U.S. auto safety regulators on Thursday announced a proposal that would require brake override systems on all new passenger cars and trucks, likely by the 2015 model year.
The U.S. Department of Transportation safety regulation arm in a 98-page proposal said costs to auto manufacturers are expected to be “close to zero” because most automakers already install brake override systems that can stop a vehicle if the accelerator pedal gets stuck open.
“Almost all” 2012 model year automobiles sold in the United States are equipped with brake-throttle override systems, according to a notice on the proposed rule change by the DOT’s National Highway Traffic Safety Administration.
If the proposed rule passes a 60-day comment period and becomes a final rule by October 1, the brake-throttle override requirement would go into effect on Sept. 1, 2014, NHTSA said.
“The NHTSA proposal aims to minimize the risk that drivers will lose control of their vehicles as a result of either accelerator control system disconnections or accelerator pedal sticking or floormat entrapment,” said a NHTSA press statement.
DOT Secretary Ray LaHood said in the same statement, “By updating our safety standards, we’re helping give drivers peace of mind that their brakes will work even if the gas pedal is stuck down while the driver is trying to brake.”
Jeremy Anwyl, vice chairman of autos and sales analyst Edmunds.com, was critical of the proposed rule.
“There’s the risk that an override system could provide a false sense of security for drivers, especially in cases where a driver accidentally applies the wrong pedal, and an override will do nothing to solve the problem,” said Anwyl.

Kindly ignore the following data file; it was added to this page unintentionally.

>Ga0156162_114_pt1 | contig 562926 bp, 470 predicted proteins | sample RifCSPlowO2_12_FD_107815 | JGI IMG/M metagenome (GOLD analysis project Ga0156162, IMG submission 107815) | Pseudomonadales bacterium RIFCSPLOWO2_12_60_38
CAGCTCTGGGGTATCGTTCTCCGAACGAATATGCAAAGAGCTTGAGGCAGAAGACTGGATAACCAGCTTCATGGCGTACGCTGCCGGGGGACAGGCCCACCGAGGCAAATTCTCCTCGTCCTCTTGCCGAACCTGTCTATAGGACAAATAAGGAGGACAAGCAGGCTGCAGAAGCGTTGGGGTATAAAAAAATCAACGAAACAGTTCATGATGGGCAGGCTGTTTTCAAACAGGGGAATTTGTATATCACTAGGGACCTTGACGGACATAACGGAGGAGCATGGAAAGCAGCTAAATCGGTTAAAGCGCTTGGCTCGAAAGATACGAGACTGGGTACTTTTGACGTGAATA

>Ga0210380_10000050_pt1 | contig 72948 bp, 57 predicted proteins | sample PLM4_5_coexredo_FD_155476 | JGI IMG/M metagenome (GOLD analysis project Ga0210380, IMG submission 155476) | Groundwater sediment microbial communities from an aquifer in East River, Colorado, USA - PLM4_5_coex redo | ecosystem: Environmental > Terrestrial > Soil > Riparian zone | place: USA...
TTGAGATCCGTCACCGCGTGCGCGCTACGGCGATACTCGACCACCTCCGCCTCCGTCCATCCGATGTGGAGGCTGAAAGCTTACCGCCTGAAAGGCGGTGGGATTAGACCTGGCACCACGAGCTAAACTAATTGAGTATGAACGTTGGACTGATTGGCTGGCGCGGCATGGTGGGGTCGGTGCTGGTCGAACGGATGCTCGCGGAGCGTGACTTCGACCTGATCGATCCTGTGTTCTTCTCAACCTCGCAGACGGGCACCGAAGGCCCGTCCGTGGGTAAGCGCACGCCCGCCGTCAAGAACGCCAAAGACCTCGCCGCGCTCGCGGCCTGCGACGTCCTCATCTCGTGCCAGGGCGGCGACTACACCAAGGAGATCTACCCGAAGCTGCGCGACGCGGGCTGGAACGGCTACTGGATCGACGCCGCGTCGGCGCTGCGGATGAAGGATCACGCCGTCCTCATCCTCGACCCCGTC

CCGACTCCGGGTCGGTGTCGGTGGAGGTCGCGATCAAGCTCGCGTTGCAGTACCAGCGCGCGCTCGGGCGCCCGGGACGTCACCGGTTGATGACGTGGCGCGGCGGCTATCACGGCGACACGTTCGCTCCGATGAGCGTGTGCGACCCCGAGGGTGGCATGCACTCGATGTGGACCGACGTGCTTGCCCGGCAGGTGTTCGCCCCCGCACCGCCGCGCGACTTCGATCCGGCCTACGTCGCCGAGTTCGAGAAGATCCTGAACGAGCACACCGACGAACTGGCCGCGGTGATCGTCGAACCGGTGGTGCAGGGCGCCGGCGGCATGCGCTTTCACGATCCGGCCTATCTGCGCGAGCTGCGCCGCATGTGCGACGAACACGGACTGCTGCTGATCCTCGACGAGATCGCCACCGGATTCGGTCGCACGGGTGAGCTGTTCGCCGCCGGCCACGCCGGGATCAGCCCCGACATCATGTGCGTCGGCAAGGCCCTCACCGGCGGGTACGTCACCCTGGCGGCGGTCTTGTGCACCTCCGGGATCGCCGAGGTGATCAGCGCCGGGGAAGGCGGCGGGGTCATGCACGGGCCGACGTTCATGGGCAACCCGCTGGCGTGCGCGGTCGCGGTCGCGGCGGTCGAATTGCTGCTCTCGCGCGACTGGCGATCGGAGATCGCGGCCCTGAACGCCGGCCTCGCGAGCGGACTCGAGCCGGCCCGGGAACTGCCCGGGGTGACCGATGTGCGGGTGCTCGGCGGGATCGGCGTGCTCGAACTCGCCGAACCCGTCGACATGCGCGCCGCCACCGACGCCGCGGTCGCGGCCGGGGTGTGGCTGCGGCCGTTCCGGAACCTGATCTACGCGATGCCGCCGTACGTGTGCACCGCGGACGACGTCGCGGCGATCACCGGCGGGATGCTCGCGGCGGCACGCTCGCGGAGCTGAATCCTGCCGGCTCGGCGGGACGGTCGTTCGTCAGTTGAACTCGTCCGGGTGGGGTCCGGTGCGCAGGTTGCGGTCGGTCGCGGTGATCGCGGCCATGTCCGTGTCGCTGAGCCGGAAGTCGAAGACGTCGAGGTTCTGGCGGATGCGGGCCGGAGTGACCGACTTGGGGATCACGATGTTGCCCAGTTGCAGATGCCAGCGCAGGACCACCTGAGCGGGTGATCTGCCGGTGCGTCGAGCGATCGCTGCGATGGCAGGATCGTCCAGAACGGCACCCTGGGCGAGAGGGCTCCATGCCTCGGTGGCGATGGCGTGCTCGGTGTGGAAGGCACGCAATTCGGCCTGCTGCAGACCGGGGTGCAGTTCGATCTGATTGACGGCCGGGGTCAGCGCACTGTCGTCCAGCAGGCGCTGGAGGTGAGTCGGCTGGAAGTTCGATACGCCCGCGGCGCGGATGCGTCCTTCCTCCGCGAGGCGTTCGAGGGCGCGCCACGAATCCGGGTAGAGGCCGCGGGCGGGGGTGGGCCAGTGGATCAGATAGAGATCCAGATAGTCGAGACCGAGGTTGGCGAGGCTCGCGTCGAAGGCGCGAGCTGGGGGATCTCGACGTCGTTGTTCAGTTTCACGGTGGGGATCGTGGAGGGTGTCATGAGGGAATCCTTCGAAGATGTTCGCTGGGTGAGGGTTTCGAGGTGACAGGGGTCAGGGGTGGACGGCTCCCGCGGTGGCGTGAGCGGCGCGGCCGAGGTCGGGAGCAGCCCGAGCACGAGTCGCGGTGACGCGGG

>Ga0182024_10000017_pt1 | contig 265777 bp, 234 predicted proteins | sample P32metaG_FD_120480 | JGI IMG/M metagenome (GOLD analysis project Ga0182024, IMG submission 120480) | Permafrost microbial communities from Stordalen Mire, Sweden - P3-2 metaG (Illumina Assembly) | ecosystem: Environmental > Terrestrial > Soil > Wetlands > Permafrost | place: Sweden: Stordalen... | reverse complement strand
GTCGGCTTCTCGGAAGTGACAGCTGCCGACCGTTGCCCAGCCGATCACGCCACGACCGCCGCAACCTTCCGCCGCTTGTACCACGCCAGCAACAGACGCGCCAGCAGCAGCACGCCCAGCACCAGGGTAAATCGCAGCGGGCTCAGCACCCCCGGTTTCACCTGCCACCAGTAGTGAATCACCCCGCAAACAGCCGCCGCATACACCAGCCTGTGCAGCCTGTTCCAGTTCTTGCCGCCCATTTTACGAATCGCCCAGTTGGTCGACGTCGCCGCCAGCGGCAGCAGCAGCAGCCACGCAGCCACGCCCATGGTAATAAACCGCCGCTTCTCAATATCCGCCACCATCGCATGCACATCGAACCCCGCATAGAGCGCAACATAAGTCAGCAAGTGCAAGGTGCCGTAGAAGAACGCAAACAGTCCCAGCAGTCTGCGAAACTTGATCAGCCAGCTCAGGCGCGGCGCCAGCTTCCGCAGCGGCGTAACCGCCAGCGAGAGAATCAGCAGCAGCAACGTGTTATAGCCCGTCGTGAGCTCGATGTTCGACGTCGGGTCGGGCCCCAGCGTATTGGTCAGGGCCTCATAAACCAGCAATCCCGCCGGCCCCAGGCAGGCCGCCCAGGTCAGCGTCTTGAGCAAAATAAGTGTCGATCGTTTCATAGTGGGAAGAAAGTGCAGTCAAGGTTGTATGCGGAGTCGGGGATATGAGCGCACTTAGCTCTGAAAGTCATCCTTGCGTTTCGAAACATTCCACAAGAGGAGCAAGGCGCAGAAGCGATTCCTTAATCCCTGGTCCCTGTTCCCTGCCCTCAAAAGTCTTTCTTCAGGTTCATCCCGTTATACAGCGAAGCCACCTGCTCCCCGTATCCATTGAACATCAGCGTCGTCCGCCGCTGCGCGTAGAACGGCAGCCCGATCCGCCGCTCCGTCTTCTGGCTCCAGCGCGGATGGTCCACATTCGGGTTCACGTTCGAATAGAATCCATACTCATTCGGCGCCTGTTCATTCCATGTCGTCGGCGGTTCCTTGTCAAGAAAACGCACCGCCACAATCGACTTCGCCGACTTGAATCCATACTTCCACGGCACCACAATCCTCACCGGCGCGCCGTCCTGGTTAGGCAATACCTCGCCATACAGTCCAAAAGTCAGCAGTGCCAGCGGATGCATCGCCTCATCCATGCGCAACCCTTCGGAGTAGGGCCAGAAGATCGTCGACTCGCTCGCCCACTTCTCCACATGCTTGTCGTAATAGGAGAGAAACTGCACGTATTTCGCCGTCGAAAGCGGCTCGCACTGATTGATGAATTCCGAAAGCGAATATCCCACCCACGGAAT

“While this mandate might help prevent some other causes of sudden unintended acceleration, a brake override system could impact everyday driveability and generate other sorts of customer complaints if not executed properly,” he said.
The proposal comes after much-publicized unintended acceleration claims made against some Toyota Motor Corp. models, which caused a worldwide recall of nearly 19 million vehicles from late 2009 to early 2011.
Toyota maintained from the start of its worst safety crisis that the issue was linked to floor mats pinning gas pedals down rather than a systemic electronic problem. And in early 2011, LaHood announced that a federal probe essentially agreed with Toyota.
“There is no electronic-based cause for unintended high-speed acceleration in Toyotas,” LaHood said in February 2011.
Once the proposed rule change is published in the Federal Register, the public can comment on it.
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